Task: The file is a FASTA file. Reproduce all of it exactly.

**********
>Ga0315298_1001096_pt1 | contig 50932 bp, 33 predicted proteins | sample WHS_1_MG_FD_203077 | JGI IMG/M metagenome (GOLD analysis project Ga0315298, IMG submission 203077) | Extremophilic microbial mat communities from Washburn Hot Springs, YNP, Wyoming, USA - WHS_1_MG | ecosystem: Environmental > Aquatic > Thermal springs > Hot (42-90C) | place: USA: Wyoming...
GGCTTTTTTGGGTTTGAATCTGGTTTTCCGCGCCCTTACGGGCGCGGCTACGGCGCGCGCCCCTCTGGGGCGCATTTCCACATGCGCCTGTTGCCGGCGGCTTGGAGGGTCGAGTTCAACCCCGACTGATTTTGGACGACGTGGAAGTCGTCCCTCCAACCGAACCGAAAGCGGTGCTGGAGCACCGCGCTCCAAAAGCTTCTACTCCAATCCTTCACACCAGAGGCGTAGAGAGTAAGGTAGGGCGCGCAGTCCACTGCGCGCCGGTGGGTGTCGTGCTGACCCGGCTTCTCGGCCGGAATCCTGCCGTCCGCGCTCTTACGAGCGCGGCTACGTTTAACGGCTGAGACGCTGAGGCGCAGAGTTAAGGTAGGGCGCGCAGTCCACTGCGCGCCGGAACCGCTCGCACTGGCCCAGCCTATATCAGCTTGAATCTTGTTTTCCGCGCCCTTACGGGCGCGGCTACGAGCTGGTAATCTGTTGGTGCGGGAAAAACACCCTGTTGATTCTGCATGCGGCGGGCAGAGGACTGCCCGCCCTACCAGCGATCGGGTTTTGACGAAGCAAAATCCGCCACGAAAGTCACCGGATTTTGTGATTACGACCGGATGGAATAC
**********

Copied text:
>Ga0315298_1001096_pt1 | contig 50932 bp, 33 predicted proteins | sample WHS_1_MG_FD_203077 | JGI IMG/M metagenome (GOLD analysis project Ga0315298, IMG submission 203077) | Extremophilic microbial mat communities from Washburn Hot Springs, YNP, Wyoming, USA - WHS_1_MG | ecosystem: Environmental > Aquatic > Thermal springs > Hot (42-90C) | place: USA: Wyoming...
GGCTTTTTTGGGTTTGAATCTGGTTTTCCGCGCCCTTACGGGCGCGGCTACGGCGCGCGCCCCTCTGGGGCGCATTTCCACATGCGCCTGTTGCCGGCGGCTTGGAGGGTCGAGTTCAACCCCGACTGATTTTGGACGACGTGGAAGTCGTCCCTCCAACCGAACCGAAAGCGGTGCTGGAGCACCGCGCTCCAAAAGCTTCTACTCCAATCCTTCACACCAGAGGCGTAGAGAGTAAGGTAGGGCGCGCAGTCCACTGCGCGCCGGTGGGTGTCGTGCTGACCCGGCTTCTCGGCCGGAATCCTGCCGTCCGCGCTCTTACGAGCGCGGCTACGTTTAACGGCTGAGACGCTGAGGCGCAGAGTTAAGGTAGGGCGCGCAGTCCACTGCGCGCCGGAACCGCTCGCACTGGCCCAGCCTATATCAGCTTGAATCTTGTTTTCCGCGCCCTTACGGGCGCGGCTACGAGCTGGTAATCTGTTGGTGCGGGAAAAACACCCTGTTGATTCTGCATGCGGCGGGCAGAGGACTGCCCGCCCTACCAGCGATCGGGTTTTGACGAAGCAAAATCCGCCACGAAAGTCACCGGATTTTGTGATTACGACCGGATGGAATAC